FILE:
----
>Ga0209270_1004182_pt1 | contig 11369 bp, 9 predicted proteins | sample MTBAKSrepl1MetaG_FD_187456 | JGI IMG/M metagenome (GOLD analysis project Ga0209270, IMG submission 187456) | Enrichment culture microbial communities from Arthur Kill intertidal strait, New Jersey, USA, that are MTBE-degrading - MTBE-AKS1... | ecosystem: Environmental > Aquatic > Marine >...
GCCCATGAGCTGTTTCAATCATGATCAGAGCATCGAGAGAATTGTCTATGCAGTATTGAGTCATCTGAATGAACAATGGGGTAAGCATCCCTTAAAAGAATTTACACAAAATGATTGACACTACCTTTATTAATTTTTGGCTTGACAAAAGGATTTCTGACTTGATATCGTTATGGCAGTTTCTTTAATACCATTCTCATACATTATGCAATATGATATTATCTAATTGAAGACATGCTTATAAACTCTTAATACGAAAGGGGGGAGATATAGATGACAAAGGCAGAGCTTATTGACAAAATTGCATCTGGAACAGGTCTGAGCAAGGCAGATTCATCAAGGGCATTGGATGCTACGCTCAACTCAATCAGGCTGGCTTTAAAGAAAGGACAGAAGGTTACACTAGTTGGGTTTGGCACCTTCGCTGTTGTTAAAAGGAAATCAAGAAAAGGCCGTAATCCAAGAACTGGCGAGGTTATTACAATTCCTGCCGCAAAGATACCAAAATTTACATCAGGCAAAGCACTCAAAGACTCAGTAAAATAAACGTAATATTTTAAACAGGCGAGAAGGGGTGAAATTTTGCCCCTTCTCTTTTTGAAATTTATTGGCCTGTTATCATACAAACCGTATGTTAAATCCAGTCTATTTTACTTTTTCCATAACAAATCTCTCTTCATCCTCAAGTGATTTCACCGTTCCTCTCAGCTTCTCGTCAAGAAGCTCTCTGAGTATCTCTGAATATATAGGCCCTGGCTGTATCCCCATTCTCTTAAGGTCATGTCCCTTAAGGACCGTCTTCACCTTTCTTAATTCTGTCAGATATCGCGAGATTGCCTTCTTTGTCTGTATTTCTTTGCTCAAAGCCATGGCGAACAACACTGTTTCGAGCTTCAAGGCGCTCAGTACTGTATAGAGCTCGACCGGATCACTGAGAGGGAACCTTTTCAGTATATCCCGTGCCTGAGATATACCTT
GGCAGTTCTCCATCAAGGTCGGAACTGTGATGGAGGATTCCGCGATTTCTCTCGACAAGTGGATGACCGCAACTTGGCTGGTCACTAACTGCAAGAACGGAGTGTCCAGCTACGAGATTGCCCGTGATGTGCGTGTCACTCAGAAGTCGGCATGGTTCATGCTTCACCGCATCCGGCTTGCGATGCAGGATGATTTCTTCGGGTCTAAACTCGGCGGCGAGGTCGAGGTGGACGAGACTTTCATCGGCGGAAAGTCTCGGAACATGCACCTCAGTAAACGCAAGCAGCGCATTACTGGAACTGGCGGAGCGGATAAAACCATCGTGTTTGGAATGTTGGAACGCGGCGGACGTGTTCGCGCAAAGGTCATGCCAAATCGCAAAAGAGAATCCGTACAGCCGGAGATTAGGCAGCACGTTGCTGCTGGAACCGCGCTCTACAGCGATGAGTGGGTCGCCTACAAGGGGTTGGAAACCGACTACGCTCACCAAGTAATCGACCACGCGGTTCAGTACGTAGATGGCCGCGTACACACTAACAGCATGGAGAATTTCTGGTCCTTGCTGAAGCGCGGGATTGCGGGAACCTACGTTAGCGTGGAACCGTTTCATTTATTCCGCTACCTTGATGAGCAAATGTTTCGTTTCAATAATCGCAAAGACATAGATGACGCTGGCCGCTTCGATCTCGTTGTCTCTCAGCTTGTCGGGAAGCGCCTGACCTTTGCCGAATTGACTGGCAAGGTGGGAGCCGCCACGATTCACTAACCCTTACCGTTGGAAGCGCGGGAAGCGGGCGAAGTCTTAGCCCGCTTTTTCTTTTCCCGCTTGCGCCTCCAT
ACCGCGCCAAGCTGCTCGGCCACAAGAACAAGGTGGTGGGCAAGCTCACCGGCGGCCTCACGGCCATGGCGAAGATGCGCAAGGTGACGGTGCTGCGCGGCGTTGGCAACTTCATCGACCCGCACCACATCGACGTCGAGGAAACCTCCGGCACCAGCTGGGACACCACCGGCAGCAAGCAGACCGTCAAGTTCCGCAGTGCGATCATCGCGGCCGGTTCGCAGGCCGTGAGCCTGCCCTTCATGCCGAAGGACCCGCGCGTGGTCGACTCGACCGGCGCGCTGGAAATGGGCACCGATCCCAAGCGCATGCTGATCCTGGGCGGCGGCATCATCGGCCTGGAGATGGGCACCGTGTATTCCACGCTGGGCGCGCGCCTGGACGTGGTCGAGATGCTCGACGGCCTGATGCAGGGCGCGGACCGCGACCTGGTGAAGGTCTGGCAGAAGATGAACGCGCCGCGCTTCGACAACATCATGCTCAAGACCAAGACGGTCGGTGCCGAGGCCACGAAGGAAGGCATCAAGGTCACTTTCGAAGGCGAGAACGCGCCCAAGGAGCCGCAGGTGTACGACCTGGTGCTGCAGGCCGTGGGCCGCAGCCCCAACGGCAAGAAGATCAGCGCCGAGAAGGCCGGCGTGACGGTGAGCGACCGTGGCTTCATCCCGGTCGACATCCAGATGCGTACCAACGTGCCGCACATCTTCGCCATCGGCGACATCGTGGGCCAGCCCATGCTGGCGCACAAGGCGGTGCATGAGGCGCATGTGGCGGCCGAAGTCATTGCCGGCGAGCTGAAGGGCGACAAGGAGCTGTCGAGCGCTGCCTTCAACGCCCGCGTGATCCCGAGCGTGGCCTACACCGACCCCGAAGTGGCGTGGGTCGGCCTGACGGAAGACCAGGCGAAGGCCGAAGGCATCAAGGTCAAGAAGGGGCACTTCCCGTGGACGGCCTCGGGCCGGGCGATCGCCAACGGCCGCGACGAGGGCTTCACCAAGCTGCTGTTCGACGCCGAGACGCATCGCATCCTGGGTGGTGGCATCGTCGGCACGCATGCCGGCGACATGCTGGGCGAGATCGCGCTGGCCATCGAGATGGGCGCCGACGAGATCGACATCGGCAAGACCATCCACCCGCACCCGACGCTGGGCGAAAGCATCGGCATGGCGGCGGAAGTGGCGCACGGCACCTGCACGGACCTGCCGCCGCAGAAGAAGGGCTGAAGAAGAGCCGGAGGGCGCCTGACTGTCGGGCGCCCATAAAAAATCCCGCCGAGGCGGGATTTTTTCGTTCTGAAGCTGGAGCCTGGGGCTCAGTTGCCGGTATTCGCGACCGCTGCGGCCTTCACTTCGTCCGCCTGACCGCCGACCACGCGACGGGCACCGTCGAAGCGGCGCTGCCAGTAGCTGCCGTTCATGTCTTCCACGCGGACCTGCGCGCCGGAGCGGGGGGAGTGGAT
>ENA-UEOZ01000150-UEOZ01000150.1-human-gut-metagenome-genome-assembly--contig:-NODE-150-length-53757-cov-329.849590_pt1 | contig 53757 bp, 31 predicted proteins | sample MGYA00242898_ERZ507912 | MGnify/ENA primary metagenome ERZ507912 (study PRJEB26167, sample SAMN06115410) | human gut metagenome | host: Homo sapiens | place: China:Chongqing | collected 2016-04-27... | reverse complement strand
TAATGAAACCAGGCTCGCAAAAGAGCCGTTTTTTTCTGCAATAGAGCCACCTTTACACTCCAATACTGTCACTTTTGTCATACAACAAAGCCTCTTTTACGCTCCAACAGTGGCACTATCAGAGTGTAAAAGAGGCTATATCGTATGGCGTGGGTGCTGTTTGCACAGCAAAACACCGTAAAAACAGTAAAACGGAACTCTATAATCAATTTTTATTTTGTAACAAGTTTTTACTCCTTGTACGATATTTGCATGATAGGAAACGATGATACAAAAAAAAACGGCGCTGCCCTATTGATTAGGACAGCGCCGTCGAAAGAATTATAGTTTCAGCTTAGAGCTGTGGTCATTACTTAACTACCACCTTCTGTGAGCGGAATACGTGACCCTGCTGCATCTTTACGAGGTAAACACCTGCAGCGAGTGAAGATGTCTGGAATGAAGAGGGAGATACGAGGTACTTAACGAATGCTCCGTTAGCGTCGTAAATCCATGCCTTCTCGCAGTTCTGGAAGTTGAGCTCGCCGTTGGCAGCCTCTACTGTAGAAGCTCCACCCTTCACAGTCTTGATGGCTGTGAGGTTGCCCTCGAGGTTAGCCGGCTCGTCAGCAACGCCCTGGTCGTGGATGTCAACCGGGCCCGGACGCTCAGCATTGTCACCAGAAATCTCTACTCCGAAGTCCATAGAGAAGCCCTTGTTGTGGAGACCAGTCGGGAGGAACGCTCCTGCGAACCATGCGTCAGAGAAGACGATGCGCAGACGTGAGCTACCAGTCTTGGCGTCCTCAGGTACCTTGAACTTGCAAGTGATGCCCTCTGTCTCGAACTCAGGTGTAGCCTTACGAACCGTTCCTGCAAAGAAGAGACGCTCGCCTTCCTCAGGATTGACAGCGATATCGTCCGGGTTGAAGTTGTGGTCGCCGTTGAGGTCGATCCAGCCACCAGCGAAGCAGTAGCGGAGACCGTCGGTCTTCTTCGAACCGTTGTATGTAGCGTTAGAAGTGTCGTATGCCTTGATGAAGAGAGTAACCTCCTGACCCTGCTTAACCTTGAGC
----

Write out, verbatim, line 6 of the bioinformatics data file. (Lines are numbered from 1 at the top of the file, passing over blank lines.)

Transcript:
TAATGAAACCAGGCTCGCAAAAGAGCCGTTTTTTTCTGCAATAGAGCCACCTTTACACTCCAATACTGTCACTTTTGTCATACAACAAAGCCTCTTTTACGCTCCAACAGTGGCACTATCAGAGTGTAAAAGAGGCTATATCGTATGGCGTGGGTGCTGTTTGCACAGCAAAACACCGTAAAAACAGTAAAACGGAACTCTATAATCAATTTTTATTTTGTAACAAGTTTTTACTCCTTGTACGATATTTGCATGATAGGAAACGATGATACAAAAAAAAACGGCGCTGCCCTATTGATTAGGACAGCGCCGTCGAAAGAATTATAGTTTCAGCTTAGAGCTGTGGTCATTACTTAACTACCACCTTCTGTGAGCGGAATACGTGACCCTGCTGCATCTTTACGAGGTAAACACCTGCAGCGAGTGAAGATGTCTGGAATGAAGAGGGAGATACGAGGTACTTAACGAATGCTCCGTTAGCGTCGTAAATCCATGCCTTCTCGCAGTTCTGGAAGTTGAGCTCGCCGTTGGCAGCCTCTACTGTAGAAGCTCCACCCTTCACAGTCTTGATGGCTGTGAGGTTGCCCTCGAGGTTAGCCGGCTCGTCAGCAACGCCCTGGTCGTGGATGTCAACCGGGCCCGGACGCTCAGCATTGTCACCAGAAATCTCTACTCCGAAGTCCATAGAGAAGCCCTTGTTGTGGAGACCAGTCGGGAGGAACGCTCCTGCGAACCATGCGTCAGAGAAGACGATGCGCAGACGTGAGCTACCAGTCTTGGCGTCCTCAGGTACCTTGAACTTGCAAGTGATGCCCTCTGTCTCGAACTCAGGTGTAGCCTTACGAACCGTTCCTGCAAAGAAGAGACGCTCGCCTTCCTCAGGATTGACAGCGATATCGTCCGGGTTGAAGTTGTGGTCGCCGTTGAGGTCGATCCAGCCACCAGCGAAGCAGTAGCGGAGACCGTCGGTCTTCTTCGAACCGTTGTATGTAGCGTTAGAAGTGTCGTATGCCTTGATGAAGAGAGTAACCTCCTGACCCTGCTTAACCTTGAGC